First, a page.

At maximum utilisation the power plant can deliver 280 megawatts (MW) of electricity and about 350 MW of heat energy. The plant consists of two gas turbines each of which is connected to an electricity generator and a facility for recycling flue gas heat. A steam turbine and generator have also been installed. Jon elaborates: “Crude oil will be sent from the refinery to the power plant where the heat energy extracted from the flue gas will preheat the oil, which will be sent back to the refinery for further processing. High pressure steam will also be produced which will then be used by the refinery as an energy carrier.”
Statoil is continuously investing in upgrading and developing its facilities to ensure quality and safety standards are maintained and that it meets any changes in legislation. Jon highlights how a particular focus at present is on the increasingly prominent concerns of environmental protection and energy efficiency: “Over the last year we have invested in a number of projects, particularly focusing on how we can make our facilities and processes more environmentally friendly. At the end of 2009 our nitrogen oxide (NOx) treatment plant became operational, which is helping to reduce our NOx emissions from almost 2000 tonnes a year to 1300 tonnes. These will be further reduced once the combined power plant is operating. In 2008 we launched the largest volatile organic compounds (VOC) recovery unit in the world as part of the Mongstad oil terminal. Naturally when we fill the oil tankers a lot of VOC vapour is released into the atmosphere, but with this unit we can collect and reprocess this.”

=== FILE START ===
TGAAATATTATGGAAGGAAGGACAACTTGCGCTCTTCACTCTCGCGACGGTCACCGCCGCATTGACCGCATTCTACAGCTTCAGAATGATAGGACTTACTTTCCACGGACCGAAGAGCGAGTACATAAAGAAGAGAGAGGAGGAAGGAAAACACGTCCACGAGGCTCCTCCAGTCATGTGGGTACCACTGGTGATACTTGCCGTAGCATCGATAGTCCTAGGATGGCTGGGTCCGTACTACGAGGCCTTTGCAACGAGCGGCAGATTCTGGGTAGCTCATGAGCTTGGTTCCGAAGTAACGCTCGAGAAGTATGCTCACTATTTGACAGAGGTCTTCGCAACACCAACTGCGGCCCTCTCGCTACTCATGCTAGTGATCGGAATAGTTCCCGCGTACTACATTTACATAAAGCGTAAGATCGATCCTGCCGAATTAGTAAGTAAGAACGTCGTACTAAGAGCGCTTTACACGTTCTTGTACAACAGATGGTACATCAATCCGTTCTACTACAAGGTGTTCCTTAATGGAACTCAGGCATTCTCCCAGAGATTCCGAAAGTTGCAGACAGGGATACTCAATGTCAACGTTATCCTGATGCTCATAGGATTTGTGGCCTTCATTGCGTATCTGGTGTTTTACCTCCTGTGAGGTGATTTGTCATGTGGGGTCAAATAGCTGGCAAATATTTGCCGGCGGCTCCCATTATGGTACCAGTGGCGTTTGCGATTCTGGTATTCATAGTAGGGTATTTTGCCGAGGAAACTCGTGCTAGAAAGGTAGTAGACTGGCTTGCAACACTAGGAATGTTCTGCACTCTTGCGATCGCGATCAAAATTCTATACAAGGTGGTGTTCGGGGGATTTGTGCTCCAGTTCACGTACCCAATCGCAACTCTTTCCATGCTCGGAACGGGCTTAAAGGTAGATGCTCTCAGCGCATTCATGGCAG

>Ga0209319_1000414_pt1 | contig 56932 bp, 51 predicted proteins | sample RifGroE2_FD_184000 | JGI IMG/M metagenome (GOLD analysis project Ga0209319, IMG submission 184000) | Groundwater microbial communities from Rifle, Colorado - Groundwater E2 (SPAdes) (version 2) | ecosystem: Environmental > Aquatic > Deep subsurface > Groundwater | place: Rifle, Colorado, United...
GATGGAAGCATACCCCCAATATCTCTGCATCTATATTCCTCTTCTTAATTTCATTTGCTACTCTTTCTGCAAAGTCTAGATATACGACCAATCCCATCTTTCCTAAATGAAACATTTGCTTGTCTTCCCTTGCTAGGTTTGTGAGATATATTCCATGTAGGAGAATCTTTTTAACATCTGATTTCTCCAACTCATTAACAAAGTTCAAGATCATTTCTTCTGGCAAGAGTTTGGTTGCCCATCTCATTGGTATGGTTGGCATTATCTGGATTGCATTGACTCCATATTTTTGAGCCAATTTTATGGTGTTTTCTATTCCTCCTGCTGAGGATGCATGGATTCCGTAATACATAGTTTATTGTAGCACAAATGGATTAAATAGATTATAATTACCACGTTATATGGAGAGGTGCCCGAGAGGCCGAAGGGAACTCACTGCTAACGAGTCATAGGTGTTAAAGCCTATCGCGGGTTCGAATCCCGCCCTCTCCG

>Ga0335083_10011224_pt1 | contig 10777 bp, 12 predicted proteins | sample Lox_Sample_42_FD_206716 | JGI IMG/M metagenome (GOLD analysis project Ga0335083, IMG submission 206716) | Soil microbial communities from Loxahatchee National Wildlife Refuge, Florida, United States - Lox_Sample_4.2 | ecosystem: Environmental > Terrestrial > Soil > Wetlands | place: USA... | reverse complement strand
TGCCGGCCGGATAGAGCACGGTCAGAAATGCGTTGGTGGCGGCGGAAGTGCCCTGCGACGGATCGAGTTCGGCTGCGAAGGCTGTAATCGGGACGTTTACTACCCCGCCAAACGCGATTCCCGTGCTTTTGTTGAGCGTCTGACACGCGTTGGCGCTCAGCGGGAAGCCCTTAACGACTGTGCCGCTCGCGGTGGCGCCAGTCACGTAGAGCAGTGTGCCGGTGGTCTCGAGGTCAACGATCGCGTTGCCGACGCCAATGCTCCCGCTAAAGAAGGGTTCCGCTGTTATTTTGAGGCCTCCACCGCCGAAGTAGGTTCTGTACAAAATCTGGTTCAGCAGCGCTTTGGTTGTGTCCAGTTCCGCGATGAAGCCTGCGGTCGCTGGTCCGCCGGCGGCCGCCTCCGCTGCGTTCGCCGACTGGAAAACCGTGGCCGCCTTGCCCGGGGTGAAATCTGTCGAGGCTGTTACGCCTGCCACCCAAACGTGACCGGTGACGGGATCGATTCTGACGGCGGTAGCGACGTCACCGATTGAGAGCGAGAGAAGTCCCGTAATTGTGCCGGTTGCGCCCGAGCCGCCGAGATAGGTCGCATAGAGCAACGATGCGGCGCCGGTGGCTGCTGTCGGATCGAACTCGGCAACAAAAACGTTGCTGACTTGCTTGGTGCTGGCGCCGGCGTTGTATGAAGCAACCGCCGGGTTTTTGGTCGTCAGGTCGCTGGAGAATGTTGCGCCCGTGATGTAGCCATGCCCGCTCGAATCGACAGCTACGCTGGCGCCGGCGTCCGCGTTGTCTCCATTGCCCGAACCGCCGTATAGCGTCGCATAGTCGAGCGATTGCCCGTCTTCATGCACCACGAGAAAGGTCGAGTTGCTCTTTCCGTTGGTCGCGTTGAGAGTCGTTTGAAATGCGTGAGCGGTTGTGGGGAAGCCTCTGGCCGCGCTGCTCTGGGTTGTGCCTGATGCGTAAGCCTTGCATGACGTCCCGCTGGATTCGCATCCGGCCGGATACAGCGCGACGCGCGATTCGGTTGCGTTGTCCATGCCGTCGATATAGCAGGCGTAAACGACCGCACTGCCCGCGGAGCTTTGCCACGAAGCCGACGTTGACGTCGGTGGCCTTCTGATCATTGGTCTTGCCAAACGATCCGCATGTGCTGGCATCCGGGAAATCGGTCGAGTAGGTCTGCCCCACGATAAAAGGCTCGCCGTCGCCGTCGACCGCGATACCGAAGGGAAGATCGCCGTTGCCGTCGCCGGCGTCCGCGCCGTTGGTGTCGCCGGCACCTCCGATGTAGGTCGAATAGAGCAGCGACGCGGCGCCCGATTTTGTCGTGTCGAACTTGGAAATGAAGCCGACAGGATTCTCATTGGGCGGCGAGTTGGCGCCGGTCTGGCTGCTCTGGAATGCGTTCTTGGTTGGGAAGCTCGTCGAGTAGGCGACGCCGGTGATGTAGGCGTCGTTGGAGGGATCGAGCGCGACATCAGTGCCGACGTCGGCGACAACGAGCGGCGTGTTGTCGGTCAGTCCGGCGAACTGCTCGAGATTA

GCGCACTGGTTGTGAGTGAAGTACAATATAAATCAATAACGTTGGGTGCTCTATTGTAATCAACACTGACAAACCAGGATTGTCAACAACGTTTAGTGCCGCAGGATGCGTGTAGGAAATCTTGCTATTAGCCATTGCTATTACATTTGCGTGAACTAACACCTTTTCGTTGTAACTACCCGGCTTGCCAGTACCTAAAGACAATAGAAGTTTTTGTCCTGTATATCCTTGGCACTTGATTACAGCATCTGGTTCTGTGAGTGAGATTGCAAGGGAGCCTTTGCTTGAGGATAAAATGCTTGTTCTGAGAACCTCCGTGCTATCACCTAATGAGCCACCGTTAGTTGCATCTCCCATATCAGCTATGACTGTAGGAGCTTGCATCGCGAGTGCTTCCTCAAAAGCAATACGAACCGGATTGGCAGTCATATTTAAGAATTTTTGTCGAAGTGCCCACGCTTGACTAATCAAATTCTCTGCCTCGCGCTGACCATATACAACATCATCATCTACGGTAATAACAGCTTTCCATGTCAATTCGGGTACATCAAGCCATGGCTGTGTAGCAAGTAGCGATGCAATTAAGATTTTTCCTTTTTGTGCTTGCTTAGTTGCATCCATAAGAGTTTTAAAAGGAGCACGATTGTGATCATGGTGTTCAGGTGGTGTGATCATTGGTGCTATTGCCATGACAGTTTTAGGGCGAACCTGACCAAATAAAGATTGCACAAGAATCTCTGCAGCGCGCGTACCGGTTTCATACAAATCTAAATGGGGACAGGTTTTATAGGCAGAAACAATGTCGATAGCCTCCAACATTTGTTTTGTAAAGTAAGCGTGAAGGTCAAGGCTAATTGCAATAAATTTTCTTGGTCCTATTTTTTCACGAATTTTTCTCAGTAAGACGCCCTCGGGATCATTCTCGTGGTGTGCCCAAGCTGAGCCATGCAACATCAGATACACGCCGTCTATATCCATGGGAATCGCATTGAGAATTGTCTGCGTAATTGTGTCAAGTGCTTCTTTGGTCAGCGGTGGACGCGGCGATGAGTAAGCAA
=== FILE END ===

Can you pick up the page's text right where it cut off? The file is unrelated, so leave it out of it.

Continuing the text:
Other measures to reduce environmental impact include a new sulphur recovery unit and a sour water stripper for gas and processed water, and earlier investments in desulphurisation plants for diesel, gas oil and petrol and a facility for reducing benzene content.
Mongstad is also an important centre for developing technologies for post combustion carbon capture. Statoil owns a 20 per cent share in the C02 Technology Centre at Mongstad, the world’s largest facility for testing and improving CO2 capture technologies. The centre will be ready for operation at the end of 2011, and will capture about 100,000 tonnes of CO2 from flue gas from the combined heath and power plant and the residue catalytic cracker. The technologies and knowledge developed in this project can be used in a planned full scale CCS-project at Mongstad, as well in other CCS projects worldwide.
Certainly, developments of this nature seem set to continue into the future, with Statoil taking advantage of the challenges following the recession to strengthen its facilities, and ultimately its position. Jon concludes with the main plans for the refinery going forwards: “The financial crisis has meant that the refinery industry is facing a difficult time with much lower margins and reduced levels of activity. We have used this time to benefit the company by focusing on investing in our capabilities and improving our operations. Our focus for the year ahead is an improvement programme designed to increase efficiency and reduce costs and of course to continue to concentrate on secure and safe operations.”
The Mongstad Refinery
Services: Oil and gas refinery